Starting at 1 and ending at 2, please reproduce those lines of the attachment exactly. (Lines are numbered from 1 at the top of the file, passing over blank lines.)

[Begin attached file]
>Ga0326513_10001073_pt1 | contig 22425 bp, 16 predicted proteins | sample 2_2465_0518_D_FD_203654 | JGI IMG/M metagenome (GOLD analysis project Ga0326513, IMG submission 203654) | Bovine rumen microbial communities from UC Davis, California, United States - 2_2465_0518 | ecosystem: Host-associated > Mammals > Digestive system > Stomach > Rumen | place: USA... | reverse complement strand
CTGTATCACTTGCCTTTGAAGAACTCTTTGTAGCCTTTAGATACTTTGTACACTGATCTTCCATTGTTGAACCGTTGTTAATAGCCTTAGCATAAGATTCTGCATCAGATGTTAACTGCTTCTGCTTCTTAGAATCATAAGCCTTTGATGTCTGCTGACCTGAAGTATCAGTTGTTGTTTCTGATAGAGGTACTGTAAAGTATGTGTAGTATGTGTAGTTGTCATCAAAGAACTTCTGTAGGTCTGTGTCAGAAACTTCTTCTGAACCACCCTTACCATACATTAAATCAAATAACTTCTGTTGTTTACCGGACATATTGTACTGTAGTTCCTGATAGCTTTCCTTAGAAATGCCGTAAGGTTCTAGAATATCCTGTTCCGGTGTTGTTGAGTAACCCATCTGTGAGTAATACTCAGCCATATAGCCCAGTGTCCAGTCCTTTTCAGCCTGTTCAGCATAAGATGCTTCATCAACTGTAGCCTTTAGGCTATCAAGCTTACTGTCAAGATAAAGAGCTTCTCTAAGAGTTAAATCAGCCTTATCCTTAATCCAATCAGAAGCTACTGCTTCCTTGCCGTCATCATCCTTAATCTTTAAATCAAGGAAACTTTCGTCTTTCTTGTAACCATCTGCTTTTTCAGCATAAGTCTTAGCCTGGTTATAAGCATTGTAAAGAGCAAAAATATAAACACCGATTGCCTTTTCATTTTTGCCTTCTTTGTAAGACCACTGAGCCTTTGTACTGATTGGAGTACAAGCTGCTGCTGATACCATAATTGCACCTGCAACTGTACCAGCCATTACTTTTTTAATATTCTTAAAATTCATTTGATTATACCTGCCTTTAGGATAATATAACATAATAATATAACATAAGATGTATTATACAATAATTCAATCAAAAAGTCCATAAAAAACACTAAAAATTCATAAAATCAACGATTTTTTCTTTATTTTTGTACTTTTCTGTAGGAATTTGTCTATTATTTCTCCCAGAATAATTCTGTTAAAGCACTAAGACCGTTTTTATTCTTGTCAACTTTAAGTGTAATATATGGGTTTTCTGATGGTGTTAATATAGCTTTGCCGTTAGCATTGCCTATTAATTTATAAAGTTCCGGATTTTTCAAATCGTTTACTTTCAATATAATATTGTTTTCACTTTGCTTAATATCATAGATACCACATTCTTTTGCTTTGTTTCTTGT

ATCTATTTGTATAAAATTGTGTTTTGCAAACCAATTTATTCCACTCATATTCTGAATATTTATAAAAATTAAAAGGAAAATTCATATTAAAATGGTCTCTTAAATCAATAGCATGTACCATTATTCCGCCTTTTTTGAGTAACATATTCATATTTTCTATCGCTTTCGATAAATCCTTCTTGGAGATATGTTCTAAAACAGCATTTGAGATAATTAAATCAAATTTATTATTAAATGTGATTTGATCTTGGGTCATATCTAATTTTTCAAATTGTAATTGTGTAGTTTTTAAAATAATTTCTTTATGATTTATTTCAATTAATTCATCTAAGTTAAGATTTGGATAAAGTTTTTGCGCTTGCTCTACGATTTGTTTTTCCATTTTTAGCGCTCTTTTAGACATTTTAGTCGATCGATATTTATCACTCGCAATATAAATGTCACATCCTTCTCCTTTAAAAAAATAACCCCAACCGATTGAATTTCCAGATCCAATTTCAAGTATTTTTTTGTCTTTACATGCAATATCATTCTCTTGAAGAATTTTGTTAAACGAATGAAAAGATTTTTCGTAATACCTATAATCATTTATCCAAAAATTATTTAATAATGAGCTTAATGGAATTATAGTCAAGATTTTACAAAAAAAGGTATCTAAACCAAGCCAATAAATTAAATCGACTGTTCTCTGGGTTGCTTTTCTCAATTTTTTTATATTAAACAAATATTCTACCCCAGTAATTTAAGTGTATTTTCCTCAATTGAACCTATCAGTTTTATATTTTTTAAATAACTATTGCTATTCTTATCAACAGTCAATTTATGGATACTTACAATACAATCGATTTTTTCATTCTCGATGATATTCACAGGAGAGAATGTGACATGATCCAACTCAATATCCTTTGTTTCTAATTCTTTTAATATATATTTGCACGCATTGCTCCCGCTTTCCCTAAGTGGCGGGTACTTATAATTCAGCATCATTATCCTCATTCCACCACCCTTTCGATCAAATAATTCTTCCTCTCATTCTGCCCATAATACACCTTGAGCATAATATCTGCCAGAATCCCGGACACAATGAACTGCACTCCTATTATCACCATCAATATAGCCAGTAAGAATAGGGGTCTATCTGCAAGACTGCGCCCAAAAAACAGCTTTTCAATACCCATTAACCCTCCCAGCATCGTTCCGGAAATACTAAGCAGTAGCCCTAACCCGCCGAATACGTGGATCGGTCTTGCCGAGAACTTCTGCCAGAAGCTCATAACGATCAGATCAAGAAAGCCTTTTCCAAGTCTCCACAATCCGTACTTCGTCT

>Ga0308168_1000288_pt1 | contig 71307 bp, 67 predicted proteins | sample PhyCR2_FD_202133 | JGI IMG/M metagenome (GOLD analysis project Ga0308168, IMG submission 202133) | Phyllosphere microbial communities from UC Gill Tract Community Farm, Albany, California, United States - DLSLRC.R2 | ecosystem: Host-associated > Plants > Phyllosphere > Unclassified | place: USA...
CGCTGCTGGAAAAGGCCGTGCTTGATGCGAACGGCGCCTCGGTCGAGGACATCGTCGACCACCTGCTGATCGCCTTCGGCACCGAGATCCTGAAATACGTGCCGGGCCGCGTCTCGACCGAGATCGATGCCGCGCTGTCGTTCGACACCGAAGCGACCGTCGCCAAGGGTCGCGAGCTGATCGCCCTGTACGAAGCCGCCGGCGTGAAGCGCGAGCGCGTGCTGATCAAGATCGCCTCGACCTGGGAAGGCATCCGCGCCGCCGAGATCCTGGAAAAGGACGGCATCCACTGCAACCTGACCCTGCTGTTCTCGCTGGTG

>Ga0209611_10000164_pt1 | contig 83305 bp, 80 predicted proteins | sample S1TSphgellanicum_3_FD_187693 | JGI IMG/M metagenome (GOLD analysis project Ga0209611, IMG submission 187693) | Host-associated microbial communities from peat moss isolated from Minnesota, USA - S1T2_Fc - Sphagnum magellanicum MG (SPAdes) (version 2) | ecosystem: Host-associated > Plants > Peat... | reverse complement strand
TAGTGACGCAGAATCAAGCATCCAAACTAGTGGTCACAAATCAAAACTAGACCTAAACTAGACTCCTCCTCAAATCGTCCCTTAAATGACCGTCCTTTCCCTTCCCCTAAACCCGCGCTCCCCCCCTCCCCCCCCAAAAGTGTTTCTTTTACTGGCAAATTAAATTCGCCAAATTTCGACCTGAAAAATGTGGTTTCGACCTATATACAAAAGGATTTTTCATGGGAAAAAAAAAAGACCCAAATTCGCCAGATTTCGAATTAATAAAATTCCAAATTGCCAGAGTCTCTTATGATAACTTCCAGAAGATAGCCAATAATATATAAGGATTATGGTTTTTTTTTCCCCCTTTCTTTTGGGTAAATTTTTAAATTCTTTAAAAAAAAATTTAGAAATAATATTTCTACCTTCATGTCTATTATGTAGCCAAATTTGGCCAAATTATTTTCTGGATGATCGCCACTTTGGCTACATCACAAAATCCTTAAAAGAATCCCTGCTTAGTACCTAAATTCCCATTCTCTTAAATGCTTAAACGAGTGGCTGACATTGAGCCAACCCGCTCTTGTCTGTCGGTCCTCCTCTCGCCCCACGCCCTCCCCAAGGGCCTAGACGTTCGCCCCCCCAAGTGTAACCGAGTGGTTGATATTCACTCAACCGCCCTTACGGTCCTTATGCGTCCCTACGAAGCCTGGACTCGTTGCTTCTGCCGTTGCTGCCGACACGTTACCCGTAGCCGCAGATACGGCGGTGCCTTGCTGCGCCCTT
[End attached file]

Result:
>Ga0326513_10001073_pt1 | contig 22425 bp, 16 predicted proteins | sample 2_2465_0518_D_FD_203654 | JGI IMG/M metagenome (GOLD analysis project Ga0326513, IMG submission 203654) | Bovine rumen microbial communities from UC Davis, California, United States - 2_2465_0518 | ecosystem: Host-associated > Mammals > Digestive system > Stomach > Rumen | place: USA... | reverse complement strand
CTGTATCACTTGCCTTTGAAGAACTCTTTGTAGCCTTTAGATACTTTGTACACTGATCTTCCATTGTTGAACCGTTGTTAATAGCCTTAGCATAAGATTCTGCATCAGATGTTAACTGCTTCTGCTTCTTAGAATCATAAGCCTTTGATGTCTGCTGACCTGAAGTATCAGTTGTTGTTTCTGATAGAGGTACTGTAAAGTATGTGTAGTATGTGTAGTTGTCATCAAAGAACTTCTGTAGGTCTGTGTCAGAAACTTCTTCTGAACCACCCTTACCATACATTAAATCAAATAACTTCTGTTGTTTACCGGACATATTGTACTGTAGTTCCTGATAGCTTTCCTTAGAAATGCCGTAAGGTTCTAGAATATCCTGTTCCGGTGTTGTTGAGTAACCCATCTGTGAGTAATACTCAGCCATATAGCCCAGTGTCCAGTCCTTTTCAGCCTGTTCAGCATAAGATGCTTCATCAACTGTAGCCTTTAGGCTATCAAGCTTACTGTCAAGATAAAGAGCTTCTCTAAGAGTTAAATCAGCCTTATCCTTAATCCAATCAGAAGCTACTGCTTCCTTGCCGTCATCATCCTTAATCTTTAAATCAAGGAAACTTTCGTCTTTCTTGTAACCATCTGCTTTTTCAGCATAAGTCTTAGCCTGGTTATAAGCATTGTAAAGAGCAAAAATATAAACACCGATTGCCTTTTCATTTTTGCCTTCTTTGTAAGACCACTGAGCCTTTGTACTGATTGGAGTACAAGCTGCTGCTGATACCATAATTGCACCTGCAACTGTACCAGCCATTACTTTTTTAATATTCTTAAAATTCATTTGATTATACCTGCCTTTAGGATAATATAACATAATAATATAACATAAGATGTATTATACAATAATTCAATCAAAAAGTCCATAAAAAACACTAAAAATTCATAAAATCAACGATTTTTTCTTTATTTTTGTACTTTTCTGTAGGAATTTGTCTATTATTTCTCCCAGAATAATTCTGTTAAAGCACTAAGACCGTTTTTATTCTTGTCAACTTTAAGTGTAATATATGGGTTTTCTGATGGTGTTAATATAGCTTTGCCGTTAGCATTGCCTATTAATTTATAAAGTTCCGGATTTTTCAAATCGTTTACTTTCAATATAATATTGTTTTCACTTTGCTTAATATCATAGATACCACATTCTTTTGCTTTGTTTCTTGT